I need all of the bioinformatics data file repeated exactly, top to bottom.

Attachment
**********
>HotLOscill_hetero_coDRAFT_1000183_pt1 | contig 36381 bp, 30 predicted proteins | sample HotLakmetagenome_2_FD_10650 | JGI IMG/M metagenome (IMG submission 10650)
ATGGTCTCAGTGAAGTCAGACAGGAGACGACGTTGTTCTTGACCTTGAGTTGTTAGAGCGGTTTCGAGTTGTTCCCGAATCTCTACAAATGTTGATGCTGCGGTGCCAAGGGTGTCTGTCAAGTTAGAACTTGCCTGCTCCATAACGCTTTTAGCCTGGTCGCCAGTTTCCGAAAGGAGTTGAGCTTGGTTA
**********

>HotLOscill_hetero_coDRAFT_1000183_pt1 | contig 36381 bp, 30 predicted proteins | sample HotLakmetagenome_2_FD_10650 | JGI IMG/M metagenome (IMG submission 10650)
ATGGTCTCAGTGAAGTCAGACAGGAGACGACGTTGTTCTTGACCTTGAGTTGTTAGAGCGGTTTCGAGTTGTTCCCGAATCTCTACAAATGTTGATGCTGCGGTGCCAAGGGTGTCTGTCAAGTTAGAACTTGCCTGCTCCATAACGCTTTTAGCCTGGTCGCCAGTTTCCGAAAGGAGTTGAGCTTGGTTA